It was the image that got me first: Charlie Brown as suffering Van Gogh, sans ear. As Randy Kennedy observes in the NY Times piece out today (“You’re a Good Prop, Cruel Muse”), if we need to see even Charles Schulz as tortured for his art, what exactly is the expected ratio of angst to art in a given genius?
Reviewing the new Michaelis biography of the Charlie Brown creator, Kennedy provides some wry, Romantic comparisons: “Stacked up against the sundry misfortunes that were courted by or fell on the heads of history’s best-known tortured artists — prostitute mothers (Jean Genet); drug addictions (Coleridge); physical deformities (Toulouse-Lautrec) — those that Mr. Michaelis describes in Mr. Schulz’s youth sound tame and sometimes a little silly.”
In a fit of pique, I once declared that if it hadn’t been for my stepfather drinking himself to death, I really wouldn’t have any claim to suffering at all as an artist. This defensive gesture is, of course, complete horseshit. Really? Only the marginalized get to be artists? Isn’t there room for creation of something beautiful or even painfully true without the hairshirt?
It seems like those with the fiercest demons compulsively mine their earliest troubles again and again. But part of me is skeptical. We so fetishize suffering, especially suffering that is authentically one’s own, that aren’t we simply training artists (and critics and readers) to wallow in their muck? Write what you know, but if what you know is middle-class white amiability, there’s no heat. If, like Charles Schulz, you experience the kind of misfortunes we all do and feel a general sense of restless gloom, then it’s important for your biographer to imply you suffered more deeply than we know. Or else your life’s work is not worth taking seriously (and he created comics — get it? The irony? Get it?).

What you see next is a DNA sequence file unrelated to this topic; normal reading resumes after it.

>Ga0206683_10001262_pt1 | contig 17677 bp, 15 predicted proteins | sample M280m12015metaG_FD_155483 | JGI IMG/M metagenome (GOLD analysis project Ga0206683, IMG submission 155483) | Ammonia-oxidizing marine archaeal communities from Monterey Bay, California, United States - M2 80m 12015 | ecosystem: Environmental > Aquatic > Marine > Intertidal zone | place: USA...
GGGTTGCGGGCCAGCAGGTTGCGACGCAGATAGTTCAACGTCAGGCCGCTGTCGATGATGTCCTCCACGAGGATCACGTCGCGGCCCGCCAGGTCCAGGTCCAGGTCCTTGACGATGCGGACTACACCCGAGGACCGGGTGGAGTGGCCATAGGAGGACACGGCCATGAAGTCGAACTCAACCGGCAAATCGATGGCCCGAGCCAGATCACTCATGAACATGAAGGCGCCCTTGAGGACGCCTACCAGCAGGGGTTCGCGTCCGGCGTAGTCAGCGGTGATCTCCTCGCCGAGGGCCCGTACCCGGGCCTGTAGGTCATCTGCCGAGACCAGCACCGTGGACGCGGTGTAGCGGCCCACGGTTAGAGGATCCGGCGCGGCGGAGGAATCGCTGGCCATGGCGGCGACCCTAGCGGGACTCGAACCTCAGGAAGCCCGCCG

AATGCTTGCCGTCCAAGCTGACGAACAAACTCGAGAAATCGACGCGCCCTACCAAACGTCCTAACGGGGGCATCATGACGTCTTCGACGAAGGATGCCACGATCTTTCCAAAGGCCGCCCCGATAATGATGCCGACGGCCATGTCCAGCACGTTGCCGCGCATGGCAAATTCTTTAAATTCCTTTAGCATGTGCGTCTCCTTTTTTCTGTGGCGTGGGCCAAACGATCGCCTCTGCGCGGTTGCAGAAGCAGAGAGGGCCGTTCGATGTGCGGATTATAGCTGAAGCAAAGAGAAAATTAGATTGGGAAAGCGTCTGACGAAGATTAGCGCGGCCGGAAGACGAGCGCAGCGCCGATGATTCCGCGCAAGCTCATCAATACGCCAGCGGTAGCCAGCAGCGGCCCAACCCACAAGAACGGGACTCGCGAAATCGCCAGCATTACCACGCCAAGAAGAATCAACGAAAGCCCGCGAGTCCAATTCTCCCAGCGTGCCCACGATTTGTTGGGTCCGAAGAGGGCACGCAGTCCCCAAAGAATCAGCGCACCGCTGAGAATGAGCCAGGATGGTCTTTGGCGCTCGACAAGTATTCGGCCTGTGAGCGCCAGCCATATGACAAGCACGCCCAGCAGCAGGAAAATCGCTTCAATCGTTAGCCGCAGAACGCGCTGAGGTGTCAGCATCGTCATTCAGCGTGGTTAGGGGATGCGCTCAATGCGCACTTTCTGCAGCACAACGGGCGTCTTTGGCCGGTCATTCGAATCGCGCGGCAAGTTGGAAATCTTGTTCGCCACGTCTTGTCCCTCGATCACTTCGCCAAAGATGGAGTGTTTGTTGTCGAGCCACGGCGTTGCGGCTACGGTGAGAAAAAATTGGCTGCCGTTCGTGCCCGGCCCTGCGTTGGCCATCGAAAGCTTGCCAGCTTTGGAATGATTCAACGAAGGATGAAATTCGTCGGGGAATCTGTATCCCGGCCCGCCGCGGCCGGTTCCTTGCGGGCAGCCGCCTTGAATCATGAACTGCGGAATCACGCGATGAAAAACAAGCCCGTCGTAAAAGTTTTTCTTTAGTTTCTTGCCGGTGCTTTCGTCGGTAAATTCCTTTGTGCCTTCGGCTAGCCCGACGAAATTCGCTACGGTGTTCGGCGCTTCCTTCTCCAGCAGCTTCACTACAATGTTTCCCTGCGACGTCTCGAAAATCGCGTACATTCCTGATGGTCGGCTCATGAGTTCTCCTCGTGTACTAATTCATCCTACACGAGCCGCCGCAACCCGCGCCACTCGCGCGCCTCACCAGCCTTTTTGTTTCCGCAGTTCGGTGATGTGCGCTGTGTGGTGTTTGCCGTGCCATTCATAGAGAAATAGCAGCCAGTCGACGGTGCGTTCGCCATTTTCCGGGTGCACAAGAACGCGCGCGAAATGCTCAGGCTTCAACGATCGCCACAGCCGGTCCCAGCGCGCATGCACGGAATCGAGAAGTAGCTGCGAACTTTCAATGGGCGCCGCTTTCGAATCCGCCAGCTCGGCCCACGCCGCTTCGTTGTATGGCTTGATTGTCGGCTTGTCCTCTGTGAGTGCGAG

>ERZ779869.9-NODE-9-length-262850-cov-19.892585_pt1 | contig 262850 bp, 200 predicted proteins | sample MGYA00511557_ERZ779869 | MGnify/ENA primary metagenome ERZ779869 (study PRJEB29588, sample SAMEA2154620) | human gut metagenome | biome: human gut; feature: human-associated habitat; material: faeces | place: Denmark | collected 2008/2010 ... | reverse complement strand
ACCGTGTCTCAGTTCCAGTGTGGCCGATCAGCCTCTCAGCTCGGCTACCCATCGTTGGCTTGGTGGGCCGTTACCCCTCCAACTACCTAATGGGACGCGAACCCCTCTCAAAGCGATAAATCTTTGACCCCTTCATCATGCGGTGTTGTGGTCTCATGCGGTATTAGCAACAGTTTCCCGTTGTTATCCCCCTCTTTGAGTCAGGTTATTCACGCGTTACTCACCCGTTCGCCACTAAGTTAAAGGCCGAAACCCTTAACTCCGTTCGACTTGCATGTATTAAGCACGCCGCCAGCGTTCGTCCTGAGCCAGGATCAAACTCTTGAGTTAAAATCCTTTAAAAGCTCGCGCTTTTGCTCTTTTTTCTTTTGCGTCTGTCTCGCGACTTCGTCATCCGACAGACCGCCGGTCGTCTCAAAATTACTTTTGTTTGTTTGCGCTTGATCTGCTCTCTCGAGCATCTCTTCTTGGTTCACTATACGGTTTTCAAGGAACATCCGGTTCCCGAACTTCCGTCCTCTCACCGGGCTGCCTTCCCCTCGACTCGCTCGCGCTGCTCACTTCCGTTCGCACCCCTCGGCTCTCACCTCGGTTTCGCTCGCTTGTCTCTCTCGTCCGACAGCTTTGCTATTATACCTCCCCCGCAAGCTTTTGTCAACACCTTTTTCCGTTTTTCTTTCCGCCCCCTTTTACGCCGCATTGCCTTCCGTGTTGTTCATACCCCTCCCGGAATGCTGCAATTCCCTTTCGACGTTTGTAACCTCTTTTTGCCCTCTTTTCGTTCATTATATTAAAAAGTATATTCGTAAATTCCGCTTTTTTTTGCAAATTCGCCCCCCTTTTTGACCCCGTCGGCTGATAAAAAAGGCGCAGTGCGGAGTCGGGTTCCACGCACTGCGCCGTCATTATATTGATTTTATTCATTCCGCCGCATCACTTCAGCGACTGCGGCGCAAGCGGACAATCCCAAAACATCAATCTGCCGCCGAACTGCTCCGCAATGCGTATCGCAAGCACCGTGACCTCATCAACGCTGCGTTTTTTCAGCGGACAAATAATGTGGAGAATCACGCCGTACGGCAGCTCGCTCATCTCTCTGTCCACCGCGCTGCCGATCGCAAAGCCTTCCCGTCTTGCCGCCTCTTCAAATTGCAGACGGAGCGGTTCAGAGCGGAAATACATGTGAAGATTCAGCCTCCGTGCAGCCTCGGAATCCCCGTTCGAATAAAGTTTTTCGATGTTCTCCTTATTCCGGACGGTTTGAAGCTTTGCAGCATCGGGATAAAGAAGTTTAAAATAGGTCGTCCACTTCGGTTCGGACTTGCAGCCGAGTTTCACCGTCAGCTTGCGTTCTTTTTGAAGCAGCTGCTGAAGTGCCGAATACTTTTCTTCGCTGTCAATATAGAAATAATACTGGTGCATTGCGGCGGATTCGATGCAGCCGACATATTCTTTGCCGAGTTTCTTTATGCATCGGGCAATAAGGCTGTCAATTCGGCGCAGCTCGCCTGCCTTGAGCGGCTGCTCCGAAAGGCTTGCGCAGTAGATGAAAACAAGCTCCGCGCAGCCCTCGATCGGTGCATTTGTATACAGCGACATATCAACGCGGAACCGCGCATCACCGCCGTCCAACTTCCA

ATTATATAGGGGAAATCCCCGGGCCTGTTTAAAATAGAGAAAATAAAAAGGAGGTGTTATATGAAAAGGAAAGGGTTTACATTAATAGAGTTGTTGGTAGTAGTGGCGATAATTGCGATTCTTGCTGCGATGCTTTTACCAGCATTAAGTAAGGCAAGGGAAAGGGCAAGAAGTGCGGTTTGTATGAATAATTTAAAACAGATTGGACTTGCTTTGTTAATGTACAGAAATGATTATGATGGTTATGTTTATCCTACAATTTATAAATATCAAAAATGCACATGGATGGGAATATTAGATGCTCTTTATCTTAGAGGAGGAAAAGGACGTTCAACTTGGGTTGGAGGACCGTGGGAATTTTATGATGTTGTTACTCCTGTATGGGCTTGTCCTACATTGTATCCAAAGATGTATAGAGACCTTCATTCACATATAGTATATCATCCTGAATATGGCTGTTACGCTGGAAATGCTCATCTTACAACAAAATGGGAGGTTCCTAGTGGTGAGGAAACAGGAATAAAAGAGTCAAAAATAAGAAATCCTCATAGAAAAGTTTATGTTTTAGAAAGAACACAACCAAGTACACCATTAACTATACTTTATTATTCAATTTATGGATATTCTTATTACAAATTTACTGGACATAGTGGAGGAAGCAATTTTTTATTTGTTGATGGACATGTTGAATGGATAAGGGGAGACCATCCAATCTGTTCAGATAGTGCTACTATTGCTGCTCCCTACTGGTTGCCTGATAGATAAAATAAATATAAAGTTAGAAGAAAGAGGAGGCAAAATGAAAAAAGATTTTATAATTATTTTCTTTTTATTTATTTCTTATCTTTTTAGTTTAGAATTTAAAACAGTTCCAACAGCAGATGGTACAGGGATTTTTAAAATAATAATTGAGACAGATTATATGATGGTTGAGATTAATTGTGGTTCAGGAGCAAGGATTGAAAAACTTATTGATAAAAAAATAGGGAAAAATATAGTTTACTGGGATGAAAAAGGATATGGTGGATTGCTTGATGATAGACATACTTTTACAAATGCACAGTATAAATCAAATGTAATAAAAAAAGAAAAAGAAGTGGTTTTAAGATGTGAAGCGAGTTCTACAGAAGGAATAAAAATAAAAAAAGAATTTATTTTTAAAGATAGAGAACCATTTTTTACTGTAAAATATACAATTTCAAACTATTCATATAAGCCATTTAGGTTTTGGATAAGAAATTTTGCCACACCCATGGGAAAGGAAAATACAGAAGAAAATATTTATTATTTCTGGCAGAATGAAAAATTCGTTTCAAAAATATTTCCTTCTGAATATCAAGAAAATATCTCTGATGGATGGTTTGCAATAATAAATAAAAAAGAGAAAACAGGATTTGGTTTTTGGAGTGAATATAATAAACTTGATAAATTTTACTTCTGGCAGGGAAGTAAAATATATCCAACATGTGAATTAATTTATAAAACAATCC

I used to compulsively read Peanuts as a kid on the floor in my stepfather’s house. He had several volumes in the bookshelf; while not much of a reader himself, Mel had the complete Peanuts archives from the very first comic strip to the late 1980s. Did Charlie Brown, as George Saunders claims, prepare me for Beckett, for recursive absurdity and melancholy struggle? Perhaps Peanuts simply let me coexist with a tricky, loving drunk, when Lucy yanked away the football and Charlie Brown fell flat on his back, and my stepfather and I laughed with familiarity. And we moved on.
Lately, I’ve been absurdly happy, and not particularly motivated to write anything anywhere. It’s not just that I feel lately like I have nothing insightful to say; it’s also that this feels like a healthy realization. I want to create things I can be proud of, but I also want to enjoy this period of love, and place, and purpose.
Art is a thin blanket indeed if all we ask is that it describes our suffering.